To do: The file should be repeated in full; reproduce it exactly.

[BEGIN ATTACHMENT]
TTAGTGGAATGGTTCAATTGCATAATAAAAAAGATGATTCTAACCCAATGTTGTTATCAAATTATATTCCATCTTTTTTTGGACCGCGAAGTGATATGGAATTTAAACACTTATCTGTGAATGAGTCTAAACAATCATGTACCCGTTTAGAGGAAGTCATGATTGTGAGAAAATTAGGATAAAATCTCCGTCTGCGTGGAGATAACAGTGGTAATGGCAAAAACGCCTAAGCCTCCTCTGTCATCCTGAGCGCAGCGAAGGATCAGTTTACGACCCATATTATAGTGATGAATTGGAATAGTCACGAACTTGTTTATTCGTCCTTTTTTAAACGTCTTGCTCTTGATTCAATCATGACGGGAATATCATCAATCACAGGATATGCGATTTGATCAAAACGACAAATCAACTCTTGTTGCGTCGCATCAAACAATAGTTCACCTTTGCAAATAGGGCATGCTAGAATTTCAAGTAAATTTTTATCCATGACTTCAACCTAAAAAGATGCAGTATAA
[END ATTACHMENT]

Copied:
TTAGTGGAATGGTTCAATTGCATAATAAAAAAGATGATTCTAACCCAATGTTGTTATCAAATTATATTCCATCTTTTTTTGGACCGCGAAGTGATATGGAATTTAAACACTTATCTGTGAATGAGTCTAAACAATCATGTACCCGTTTAGAGGAAGTCATGATTGTGAGAAAATTAGGATAAAATCTCCGTCTGCGTGGAGATAACAGTGGTAATGGCAAAAACGCCTAAGCCTCCTCTGTCATCCTGAGCGCAGCGAAGGATCAGTTTACGACCCATATTATAGTGATGAATTGGAATAGTCACGAACTTGTTTATTCGTCCTTTTTTAAACGTCTTGCTCTTGATTCAATCATGACGGGAATATCATCAATCACAGGATATGCGATTTGATCAAAACGACAAATCAACTCTTGTTGCGTCGCATCAAACAATAGTTCACCTTTGCAAATAGGGCATGCTAGAATTTCAAGTAAATTTTTATCCATGACTTCAACCTAAAAAGATGCAGTATAA